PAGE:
But the conversation between Moo and Williams proved constructive. Williams spent time that weekend researching the Karen online, and she felt a kinship with their history of facing racial discrimination in Myanmar in Southeast Asia. She and Moo shared a belief the two communities had to get to know each other.

“We believe most of these conflicts are the result of misunderstanding,” Moo said. “The African-American community doesn’t know the Karen community. The Karen community doesn’t know the African-American ­community.”

Not that different

At Roseville High School one day, black and Karen student leaders hashed out their differences and painted four peace-themed murals that kicked off the African-American Karen Alliance. Soe discovered that he shared a love of sports and music with some of the black teens he had fought: “We found out we are not different that much. We’re almost the same, except for the color.”

Lance Gardner, then a junior, learned Karen kids had gone through many hardships; they were quick to rally around a peer in trouble.

Led by Tennison, the group, since renamed Multicultural Leaders, has regularly visited other district schools to mentor younger peers. The initiative has led to a dramatic reduction in fights at the high school, administrators say, even though work remains at the middle school and some elementaries.

On a recent morning, members of the group, which now includes Latino, Bhutanese and white students, spoke about how a field trip to counsel younger students sparked flashbacks to their own middle school days. They remembered fights they had started because a fellow student seemed to “look at them funny” or spoke what they assumed was a put-down in a foreign language.

Then, said senior Erick Minero Jr., “It would just be a chain that kept going, and it was hard to break. You didn’t want to be the weak one.”

Community leaders are talking about how they can interrupt the cycle of reprisals. After the meeting with Como Place residents, Thao, the council member, reached out to Tyrone Terrill, an African American community leader, asking him to host a similar meeting with young people who might have been involved in the incidents there.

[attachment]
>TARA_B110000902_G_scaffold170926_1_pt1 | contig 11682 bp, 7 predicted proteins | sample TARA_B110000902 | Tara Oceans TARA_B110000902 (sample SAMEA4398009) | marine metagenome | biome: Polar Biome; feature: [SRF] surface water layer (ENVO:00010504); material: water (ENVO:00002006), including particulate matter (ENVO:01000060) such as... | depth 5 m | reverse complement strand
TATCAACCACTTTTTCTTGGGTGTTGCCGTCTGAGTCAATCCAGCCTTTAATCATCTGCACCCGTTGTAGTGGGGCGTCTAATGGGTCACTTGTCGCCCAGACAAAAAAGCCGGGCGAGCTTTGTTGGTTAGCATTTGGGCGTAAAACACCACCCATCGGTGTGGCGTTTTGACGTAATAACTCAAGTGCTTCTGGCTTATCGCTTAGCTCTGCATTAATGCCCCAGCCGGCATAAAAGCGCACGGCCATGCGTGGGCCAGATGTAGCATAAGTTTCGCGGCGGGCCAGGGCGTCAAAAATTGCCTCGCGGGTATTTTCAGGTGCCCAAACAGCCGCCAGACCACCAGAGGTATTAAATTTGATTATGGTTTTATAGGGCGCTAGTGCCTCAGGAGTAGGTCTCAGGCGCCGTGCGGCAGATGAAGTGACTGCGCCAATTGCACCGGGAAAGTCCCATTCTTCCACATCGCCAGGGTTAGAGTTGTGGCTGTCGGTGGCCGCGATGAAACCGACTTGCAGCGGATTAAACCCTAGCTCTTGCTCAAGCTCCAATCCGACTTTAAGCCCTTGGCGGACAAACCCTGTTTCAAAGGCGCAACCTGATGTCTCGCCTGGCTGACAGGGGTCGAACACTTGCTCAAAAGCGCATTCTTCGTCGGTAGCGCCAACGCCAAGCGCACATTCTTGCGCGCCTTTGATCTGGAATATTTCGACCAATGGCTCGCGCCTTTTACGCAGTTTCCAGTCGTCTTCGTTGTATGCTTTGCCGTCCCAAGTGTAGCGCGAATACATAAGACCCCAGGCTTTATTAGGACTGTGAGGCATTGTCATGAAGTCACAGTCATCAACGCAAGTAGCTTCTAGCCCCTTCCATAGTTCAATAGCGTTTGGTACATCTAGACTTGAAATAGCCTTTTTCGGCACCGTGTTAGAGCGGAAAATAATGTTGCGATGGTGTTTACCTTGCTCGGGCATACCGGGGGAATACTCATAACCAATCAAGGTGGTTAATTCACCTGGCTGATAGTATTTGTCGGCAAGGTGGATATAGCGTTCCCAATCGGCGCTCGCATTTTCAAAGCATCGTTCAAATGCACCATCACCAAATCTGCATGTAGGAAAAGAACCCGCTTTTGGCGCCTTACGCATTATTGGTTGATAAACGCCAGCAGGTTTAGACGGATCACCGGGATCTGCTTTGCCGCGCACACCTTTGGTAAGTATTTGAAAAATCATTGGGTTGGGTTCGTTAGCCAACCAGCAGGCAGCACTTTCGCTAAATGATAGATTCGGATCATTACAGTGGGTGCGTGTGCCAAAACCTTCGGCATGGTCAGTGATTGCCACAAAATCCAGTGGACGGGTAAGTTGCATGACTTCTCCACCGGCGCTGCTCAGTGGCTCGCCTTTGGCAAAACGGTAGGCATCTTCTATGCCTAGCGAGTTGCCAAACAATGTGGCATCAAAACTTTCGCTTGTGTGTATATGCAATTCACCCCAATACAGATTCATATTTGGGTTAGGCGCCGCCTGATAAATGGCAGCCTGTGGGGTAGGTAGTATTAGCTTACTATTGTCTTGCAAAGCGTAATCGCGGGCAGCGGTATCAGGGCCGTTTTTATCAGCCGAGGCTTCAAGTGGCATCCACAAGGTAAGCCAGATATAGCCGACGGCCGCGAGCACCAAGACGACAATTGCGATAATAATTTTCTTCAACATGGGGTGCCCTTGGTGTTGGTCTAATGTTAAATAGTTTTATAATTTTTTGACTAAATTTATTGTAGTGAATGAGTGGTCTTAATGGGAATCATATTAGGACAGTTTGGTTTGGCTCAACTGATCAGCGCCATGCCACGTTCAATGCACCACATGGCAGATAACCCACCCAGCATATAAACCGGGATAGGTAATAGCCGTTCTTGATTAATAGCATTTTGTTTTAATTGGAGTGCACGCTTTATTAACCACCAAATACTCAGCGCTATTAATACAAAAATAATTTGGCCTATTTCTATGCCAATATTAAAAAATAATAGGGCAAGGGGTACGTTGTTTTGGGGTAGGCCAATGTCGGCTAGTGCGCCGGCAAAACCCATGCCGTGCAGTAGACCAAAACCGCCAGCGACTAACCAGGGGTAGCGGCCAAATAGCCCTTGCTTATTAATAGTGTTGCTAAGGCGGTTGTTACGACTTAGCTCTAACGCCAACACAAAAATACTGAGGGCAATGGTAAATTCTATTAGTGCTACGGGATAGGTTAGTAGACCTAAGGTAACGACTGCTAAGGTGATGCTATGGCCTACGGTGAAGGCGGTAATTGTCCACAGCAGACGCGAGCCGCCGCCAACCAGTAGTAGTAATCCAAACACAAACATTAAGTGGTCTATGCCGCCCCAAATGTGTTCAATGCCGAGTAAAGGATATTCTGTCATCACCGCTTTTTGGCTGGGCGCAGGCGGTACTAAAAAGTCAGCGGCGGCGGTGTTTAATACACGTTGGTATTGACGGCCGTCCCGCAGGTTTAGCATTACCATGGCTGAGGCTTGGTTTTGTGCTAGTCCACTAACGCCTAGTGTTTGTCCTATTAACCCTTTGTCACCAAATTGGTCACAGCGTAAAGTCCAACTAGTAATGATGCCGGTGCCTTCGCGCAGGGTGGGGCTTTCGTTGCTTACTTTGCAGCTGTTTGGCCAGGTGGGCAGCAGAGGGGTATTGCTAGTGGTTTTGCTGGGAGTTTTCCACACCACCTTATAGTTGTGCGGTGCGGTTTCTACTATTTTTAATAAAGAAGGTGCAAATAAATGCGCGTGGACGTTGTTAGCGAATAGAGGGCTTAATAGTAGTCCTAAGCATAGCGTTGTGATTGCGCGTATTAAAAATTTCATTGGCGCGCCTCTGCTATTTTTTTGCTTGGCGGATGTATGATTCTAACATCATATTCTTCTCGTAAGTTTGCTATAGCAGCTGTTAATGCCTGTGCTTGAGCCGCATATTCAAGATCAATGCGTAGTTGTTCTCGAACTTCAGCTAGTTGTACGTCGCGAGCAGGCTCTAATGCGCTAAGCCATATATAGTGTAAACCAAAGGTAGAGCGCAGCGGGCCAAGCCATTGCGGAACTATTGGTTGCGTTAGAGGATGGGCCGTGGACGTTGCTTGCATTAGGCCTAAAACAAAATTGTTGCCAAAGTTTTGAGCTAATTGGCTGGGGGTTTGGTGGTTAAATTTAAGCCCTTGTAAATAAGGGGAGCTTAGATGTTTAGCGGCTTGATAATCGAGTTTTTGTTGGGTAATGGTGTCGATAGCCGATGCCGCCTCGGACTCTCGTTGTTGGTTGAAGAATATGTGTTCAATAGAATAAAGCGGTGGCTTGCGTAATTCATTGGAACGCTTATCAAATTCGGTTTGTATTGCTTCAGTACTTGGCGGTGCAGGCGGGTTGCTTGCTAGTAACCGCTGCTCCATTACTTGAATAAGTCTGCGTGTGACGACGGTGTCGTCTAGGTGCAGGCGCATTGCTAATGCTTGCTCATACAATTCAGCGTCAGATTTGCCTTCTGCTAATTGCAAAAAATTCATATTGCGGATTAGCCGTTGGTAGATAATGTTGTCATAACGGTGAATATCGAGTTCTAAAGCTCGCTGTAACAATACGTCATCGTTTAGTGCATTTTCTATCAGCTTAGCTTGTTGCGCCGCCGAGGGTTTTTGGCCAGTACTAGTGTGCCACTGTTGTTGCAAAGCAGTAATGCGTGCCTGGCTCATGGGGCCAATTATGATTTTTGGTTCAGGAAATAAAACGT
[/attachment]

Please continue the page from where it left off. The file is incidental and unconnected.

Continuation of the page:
Williams and Moo envision regular neighborhood meetings that bring young people and elders from both communities together. Meanwhile, Moo, the head of the Karen parent organization at Como Park High, is talking to his counterpart in the school’s African-American parent group, Walter Gates.

Neal, the principal, says the school is responding by encouraging teachers to forge stronger relationships with Karen students. She says she hopes to better understand a conflict she believes started in the community and “seeped into our building.”

Chong Bee Vang, the head of the Karen Organization of Minnesota, says he sympathizes with parents who argue their children, with limited English and experience navigating the U.S. school system, get a raw discipline deal in altercations. But in St. Paul, slightly more than 1 percent of the 2,000 Karen students who attend the district have been suspended in recent years — the lowest suspension rate of any major racial or ethnic group. He also encourages the parents to talk with their kids about how fighting back affects younger peers and neighborhoods.

Many Karen parents bristle at the suggestion they say administrators have made, that students involved in school conflicts are gang members. But Vang worries Karen gangs could spring out of these youthful conflicts, a concern shared by St. Paul police, said spokesman Paul Paulos.

Moo acknowledged the outreach won’t be easy: It takes time to build ties across racial divides; discomfort with the issue and a language barrier complicate that effort.

“The solution isn’t just about making arrests,” said Thao. “It’s about coming together to share our experiences so our communities are not hurting each other.”